Parenting 2.0, or: The Helicopter Has Landed
Thanksgiving has come and gone. My kids are not quite half way through their junior year of high school. PSAT scores are wending their way to the house. If only Harry Potter’s Hedwig would deliver the College Board’s first official judgment, infusing a bit of fun and magic here at the starting gate of Upper Middle Class College Admissions Hysteria (to be followed later by Upper Middle Class Wedding Hysteria). Anxiety has predictably been rising this autumn. Grades on tests and papers have seemed even more important than ever. And I decided yesterday after a particularly awful week of UMCCAH that I am resigning from my role as Nagger-in-Chief. I mean it. I quit.
I don’t want to compromise kids’ privacy, so I won’t tell you much about what’s been going on. Suffice it to say that I have reached a point where I am convinced that the best thing I can do is butt out. The supports are in place. So are the consequences. If I write here that I truly don’t care if the kids start college in 2011, will you believe me? If I tell you that I honestly do not care where they go, will you think I’m just trying to sound a little boho chic? It matters to me that they find something they can work hard at and that they find people who will love them. I care that they are able to live independently and that they are physically and mentally sound. It would be really nice if they’d love each other and want to come home for Thanksgiving. And anything beyond that is, well, gravy.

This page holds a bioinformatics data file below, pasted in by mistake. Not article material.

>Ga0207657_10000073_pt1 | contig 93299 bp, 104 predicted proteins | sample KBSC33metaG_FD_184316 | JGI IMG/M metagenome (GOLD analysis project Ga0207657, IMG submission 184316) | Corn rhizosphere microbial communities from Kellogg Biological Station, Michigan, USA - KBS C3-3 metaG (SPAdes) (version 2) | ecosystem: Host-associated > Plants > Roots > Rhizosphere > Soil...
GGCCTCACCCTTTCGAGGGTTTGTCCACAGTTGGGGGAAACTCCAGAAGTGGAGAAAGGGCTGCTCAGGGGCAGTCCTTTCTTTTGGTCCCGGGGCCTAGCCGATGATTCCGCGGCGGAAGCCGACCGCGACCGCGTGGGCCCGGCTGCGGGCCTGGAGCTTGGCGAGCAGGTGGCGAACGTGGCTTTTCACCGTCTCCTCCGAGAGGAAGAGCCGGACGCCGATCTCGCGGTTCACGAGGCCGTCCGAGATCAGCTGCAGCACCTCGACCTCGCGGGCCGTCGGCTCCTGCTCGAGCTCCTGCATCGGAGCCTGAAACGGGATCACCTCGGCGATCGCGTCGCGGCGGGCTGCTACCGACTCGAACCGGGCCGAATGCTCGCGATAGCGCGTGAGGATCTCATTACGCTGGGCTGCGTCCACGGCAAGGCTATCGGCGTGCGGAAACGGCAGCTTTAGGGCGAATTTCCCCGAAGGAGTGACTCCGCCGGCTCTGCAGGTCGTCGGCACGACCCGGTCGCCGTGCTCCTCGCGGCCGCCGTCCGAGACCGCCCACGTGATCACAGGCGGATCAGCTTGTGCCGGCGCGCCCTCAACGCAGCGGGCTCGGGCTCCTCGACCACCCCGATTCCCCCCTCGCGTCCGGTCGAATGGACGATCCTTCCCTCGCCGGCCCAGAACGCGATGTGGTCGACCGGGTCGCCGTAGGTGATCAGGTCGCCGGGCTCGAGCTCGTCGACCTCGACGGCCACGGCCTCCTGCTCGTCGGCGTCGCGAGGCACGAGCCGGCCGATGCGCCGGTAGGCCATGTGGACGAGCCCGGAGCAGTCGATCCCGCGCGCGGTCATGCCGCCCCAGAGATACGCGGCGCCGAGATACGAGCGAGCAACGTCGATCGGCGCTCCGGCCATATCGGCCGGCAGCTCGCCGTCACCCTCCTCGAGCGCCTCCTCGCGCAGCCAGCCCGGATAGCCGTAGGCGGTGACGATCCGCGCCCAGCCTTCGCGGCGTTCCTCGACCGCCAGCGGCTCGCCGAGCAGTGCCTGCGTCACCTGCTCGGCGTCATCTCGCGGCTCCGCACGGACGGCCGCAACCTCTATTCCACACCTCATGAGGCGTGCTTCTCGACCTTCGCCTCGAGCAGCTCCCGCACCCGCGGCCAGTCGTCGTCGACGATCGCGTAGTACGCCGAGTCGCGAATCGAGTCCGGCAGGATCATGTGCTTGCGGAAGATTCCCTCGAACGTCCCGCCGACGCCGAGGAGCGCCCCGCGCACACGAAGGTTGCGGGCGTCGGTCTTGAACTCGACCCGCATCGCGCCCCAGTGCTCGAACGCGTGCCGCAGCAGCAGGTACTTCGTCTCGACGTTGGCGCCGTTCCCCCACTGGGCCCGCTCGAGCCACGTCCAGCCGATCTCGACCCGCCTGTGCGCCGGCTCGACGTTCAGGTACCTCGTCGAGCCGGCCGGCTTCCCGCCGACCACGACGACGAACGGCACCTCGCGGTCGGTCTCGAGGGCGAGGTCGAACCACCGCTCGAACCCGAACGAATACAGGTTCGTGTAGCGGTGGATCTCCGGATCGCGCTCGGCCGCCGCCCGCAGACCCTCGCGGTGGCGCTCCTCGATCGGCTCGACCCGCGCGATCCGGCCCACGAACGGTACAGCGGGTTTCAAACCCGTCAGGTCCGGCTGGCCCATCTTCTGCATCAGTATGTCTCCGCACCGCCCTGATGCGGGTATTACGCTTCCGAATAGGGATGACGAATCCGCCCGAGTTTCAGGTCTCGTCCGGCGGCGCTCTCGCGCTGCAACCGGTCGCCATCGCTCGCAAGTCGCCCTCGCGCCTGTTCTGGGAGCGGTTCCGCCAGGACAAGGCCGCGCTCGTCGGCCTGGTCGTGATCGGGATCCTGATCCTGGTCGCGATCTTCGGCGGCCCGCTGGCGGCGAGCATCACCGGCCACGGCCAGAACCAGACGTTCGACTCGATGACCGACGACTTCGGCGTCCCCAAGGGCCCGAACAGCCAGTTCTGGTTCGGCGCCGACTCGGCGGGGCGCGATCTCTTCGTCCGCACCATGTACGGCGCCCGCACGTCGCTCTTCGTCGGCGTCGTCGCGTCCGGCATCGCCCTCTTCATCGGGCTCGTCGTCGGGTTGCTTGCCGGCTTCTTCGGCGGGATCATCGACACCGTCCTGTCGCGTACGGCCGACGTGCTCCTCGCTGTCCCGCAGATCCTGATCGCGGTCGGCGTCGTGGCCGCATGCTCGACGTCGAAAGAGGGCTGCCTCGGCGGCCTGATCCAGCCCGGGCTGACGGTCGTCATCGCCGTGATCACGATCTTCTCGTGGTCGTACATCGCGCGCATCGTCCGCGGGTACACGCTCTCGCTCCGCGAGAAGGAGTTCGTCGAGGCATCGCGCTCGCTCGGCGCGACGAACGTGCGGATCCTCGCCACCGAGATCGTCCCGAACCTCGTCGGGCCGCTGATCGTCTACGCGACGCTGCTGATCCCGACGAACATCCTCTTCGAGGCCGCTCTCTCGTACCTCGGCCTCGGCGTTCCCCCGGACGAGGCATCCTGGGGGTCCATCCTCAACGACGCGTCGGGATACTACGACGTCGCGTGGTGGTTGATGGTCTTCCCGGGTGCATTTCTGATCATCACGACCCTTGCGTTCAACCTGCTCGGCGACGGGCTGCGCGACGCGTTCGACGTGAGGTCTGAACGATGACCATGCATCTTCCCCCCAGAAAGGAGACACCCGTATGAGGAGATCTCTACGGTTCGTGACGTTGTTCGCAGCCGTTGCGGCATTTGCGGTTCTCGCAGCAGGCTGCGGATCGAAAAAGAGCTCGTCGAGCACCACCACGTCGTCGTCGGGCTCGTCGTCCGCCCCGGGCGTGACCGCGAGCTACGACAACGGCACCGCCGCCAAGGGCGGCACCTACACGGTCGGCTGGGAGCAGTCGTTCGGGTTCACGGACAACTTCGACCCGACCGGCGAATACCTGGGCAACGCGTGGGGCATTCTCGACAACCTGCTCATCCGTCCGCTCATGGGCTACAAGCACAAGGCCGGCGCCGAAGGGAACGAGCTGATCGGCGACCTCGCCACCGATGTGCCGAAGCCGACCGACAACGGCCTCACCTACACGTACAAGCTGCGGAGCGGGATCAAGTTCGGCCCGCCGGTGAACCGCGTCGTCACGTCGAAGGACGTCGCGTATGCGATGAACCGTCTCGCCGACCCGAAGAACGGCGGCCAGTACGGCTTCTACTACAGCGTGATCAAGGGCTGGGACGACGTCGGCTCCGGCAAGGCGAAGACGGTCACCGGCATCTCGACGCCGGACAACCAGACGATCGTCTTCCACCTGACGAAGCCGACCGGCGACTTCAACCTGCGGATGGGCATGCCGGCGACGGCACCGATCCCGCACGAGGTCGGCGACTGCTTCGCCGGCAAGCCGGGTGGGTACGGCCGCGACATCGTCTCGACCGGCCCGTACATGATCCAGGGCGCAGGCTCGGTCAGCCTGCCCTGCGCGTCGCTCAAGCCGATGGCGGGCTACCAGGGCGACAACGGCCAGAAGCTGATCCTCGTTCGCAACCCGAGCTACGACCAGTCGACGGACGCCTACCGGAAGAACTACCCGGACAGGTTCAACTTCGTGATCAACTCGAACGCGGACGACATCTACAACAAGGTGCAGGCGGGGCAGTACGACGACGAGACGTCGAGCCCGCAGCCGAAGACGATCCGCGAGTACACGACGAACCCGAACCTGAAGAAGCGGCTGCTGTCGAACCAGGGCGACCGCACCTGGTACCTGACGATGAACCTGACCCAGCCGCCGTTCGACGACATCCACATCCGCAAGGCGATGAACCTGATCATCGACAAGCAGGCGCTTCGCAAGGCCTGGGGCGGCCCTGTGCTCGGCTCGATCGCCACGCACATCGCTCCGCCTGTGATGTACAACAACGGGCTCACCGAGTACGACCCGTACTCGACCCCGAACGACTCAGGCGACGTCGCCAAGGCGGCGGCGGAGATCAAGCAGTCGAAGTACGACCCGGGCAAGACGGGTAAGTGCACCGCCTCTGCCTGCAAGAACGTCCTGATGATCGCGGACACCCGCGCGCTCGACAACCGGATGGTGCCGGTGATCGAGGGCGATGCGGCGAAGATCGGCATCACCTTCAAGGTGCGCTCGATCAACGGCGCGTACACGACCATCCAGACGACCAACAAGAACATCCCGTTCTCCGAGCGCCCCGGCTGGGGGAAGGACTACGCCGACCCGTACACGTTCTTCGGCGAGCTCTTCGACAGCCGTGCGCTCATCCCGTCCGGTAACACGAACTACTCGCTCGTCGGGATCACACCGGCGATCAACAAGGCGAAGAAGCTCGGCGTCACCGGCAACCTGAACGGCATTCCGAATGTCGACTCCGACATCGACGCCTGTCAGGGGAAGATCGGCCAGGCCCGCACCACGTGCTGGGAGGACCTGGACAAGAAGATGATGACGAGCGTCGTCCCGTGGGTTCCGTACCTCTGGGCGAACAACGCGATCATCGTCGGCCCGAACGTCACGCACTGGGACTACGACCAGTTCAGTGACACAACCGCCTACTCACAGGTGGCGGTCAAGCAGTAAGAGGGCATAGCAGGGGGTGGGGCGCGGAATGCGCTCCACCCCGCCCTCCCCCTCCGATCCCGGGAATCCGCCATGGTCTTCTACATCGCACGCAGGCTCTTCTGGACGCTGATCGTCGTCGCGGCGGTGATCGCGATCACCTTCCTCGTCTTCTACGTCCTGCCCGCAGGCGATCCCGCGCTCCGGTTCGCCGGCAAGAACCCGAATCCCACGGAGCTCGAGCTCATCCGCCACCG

What does this mean on a practical level? I haven’t been getting anyone out of bed in the mornings for almost a year. Best step I ever took. From here on out, I’m not going to ask when papers are due, if anyone has studied for a test, if they’ve got the poster board they need for an upcoming project. Yesterday was the first day of my new life, and as soon as I’d made my resolve, I was able to sit down and write half a script for a radio piece. My heart slowed a few beats. I told my kids about my plan, and we had an honest discussion. We sat down to supper — late. They looked across the table at me and smiled.
I’m getting the kids ready for college. Not by writing essays for them (which I would never do anyway). Not by reminding them to fill out forms. Not by shoving SAT course prep books down their throats. I’m getting them ready to assume responsibility for themselves and their actions. Of course, if they ask me for help, that’s a whole different matter.